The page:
OpenCon 2017 has ended
Sunday, November 12 • 16:40 - 18:00
Diversity, Equity and Inclusion in Open Research and Education

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While the Open Access, Open Data, and Open Education movements often lean on rhetoric around social justice, equity, and the democratization of knowledge, in many ways, the movements continue to marginalize underrepresented scholars and students. Mainstream efforts to advance Open centre digital solutions and dominant (often Western) ways of knowing.  At the same time, they fail to acknowledge issues salient to marginalized social and geographical contexts, such as the digital divide, non-Western ways of knowing, and the colonization of information. This OpenCon panel session aims to prompt critical discussions around the ways in which the Open movements have replicated some of the same systems of power and oppression in higher education that they were originally meant to address. Audience members should leave with a more critical view of openness, and be encouraged to reflect on the following questions:
  • How do the solutions put forth by the Open movements reinforce Western dominance, colonialism, as well as barriers on the basis of race, class, gender, ability, etc...?
  • How does exclusion and a lack of diversity impact their own Open advocacy work in their communities and/or institutions?
  • How might they begin to address this in their own communities?
Denisse Albornoz will speak about The Knowledge GAP — a new volunteer-run research collective questioning the geopolitics of academic knowledge production. She will discus how structures of power and inequality are embedded in narratives of openness, by critically analyzing discourse used in Open Science policies.

Tara Robertson will use the question "Who is missing?" to explore 3 different examples in open education as a practical way to think concretely about diversity and inclusion.

Thomas Mboa will speak about Open Access as a tool of neocolonialism. Based on the evidence gathered by the SOHA Project, he will discuss how Open Access contributes to reproducing the domination of the North over the South. He will discuss the consequences of this domination within the African university community.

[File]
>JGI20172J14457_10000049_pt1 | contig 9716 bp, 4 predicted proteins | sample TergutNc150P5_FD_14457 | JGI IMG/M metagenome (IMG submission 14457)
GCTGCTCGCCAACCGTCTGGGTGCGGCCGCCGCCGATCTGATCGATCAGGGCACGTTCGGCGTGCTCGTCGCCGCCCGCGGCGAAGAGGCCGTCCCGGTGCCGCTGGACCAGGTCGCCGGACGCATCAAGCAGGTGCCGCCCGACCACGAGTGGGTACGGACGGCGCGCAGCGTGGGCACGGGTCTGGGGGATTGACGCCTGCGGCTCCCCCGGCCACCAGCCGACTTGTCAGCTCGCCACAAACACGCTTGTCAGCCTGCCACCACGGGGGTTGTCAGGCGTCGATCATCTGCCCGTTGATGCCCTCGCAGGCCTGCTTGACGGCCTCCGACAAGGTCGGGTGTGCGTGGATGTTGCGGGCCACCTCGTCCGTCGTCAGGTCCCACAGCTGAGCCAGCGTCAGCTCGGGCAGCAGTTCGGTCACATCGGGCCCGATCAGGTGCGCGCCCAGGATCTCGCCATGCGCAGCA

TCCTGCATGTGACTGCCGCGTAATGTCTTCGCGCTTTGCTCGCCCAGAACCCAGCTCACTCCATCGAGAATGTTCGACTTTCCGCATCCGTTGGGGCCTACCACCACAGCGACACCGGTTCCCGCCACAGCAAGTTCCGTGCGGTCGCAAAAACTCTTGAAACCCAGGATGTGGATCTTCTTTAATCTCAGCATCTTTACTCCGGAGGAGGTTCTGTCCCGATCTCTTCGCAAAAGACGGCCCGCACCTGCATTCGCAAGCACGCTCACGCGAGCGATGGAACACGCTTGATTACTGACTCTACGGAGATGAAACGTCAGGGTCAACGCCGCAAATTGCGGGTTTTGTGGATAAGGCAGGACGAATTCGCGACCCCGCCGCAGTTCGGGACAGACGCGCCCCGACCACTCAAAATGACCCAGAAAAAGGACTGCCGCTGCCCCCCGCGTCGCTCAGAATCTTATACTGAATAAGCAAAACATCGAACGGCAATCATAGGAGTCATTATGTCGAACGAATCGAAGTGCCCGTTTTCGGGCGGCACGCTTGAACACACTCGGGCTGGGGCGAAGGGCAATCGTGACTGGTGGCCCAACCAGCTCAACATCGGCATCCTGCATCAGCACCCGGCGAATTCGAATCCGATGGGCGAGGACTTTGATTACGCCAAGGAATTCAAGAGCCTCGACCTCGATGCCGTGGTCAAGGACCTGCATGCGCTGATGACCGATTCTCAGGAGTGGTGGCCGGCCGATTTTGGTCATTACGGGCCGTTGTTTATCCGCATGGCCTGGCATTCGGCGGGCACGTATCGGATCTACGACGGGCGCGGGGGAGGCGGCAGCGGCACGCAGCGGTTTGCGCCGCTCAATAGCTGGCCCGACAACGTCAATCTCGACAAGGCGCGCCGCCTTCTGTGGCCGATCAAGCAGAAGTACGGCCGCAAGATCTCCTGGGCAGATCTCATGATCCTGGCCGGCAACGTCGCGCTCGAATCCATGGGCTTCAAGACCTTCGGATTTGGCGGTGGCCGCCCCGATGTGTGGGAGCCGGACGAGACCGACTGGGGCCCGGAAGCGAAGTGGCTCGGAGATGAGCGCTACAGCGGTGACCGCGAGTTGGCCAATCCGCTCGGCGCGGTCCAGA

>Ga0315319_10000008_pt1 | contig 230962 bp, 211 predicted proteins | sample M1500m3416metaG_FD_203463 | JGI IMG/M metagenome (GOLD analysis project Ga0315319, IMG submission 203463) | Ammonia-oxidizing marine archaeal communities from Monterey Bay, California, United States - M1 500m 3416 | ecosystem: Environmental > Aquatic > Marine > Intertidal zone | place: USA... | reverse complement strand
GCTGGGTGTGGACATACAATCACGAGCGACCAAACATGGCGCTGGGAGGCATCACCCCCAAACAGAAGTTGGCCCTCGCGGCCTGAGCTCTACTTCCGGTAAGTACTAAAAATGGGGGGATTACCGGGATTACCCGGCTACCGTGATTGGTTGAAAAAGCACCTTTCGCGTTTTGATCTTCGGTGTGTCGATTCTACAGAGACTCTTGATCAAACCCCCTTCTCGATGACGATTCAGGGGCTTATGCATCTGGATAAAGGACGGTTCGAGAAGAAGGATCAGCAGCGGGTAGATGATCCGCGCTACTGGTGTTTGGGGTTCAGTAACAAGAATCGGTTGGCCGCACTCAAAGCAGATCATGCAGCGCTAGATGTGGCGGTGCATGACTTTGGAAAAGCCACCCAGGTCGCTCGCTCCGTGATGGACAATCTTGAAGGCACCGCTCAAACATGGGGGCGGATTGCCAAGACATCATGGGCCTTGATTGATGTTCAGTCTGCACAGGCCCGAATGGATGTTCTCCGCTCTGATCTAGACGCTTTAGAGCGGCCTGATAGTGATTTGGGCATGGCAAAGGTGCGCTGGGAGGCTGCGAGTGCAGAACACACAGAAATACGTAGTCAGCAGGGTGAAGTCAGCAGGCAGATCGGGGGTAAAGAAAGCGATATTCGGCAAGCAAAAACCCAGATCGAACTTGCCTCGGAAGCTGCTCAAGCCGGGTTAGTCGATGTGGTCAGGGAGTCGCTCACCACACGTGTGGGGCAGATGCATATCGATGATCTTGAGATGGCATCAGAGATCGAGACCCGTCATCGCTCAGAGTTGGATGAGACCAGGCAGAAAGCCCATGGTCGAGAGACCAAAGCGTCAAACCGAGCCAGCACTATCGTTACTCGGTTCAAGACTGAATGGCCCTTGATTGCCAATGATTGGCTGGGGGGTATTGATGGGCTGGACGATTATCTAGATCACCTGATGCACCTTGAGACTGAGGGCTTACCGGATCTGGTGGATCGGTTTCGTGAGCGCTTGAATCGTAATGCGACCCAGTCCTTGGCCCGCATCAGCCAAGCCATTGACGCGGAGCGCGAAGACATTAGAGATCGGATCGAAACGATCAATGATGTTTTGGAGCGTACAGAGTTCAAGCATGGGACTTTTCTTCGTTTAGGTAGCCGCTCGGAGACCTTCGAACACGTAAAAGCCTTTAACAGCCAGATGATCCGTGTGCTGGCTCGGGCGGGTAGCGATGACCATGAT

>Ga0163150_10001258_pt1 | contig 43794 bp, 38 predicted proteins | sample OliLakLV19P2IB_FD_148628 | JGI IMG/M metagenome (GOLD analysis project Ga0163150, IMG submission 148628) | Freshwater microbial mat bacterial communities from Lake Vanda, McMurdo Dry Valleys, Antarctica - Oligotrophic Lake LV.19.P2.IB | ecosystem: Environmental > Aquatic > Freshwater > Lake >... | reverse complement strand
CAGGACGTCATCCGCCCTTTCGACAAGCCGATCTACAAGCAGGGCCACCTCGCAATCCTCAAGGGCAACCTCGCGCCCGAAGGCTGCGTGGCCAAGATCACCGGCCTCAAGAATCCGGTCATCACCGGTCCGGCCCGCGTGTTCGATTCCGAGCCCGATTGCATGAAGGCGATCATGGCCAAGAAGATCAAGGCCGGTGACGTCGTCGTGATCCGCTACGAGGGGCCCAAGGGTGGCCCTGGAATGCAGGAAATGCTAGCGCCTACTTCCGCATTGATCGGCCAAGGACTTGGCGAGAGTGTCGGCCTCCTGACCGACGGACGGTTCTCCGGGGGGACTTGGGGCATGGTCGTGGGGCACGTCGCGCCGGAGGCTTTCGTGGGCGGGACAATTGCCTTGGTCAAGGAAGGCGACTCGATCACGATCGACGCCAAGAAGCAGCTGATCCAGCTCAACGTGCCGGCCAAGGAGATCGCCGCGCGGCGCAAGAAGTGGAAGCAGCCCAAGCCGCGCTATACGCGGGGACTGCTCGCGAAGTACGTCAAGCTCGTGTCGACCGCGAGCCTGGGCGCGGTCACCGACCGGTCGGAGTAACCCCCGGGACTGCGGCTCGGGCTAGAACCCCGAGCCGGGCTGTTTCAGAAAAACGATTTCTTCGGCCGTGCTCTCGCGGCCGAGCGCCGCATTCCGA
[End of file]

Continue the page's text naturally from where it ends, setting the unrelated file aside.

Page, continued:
Siko Bouterse will ask "Whose Knowledge is Reliable?" She will discuss how the vast majority of open knowledge online today still skews towards the powerful and privileged. Asking who we’re sharing knowledge on open projects from, with, about, and for, helps begin to recenter marginalized knowledge.

avatar for Lorraine Chuen

Lorraine Chuen

Design and Communications Consultant
Lorraine Chuen is a communications professional and visual designer based out of Toronto, Canada.

avatar for Denisse Albornoz

Denisse Albornoz

The Knowledge GAP, University of Toronto Scarboorugh / Open and Collaborative Science in Development Network
Denisse is a Research Associate for the Open and Collaborative Science in Development Network (OCSDNet) and part of the Knowledge G.A.P. project, a research collective investigating the geopolitics of academic knowledge production. She is interested in inclusive and transgressive... Read More →
avatar for Siko Bouterse

Siko Bouterse

Co-Director, Whose Knowlege?
Siko Bouterse is a feminist hacker of social systems, community organizer, and Wikipedian, who advocates for a more emancipatory and plural open web where it’s safe to be ourselves. She’s the former Director of Community Resources at the Wikimedia Foundation, where she led participatory... Read More →
avatar for Thomas Hervé Mboa Nkoudou

Thomas Hervé Mboa Nkoudou

Lecturer, Advanced School of Mass Communication (Cameroon)
avatar for Tara Robertson

Tara Robertson

Diversity & Inclusion Strategic Partner, Mozilla

Sunday November 12, 2017 16:40 - 18:00 CET
Goethe Auditorium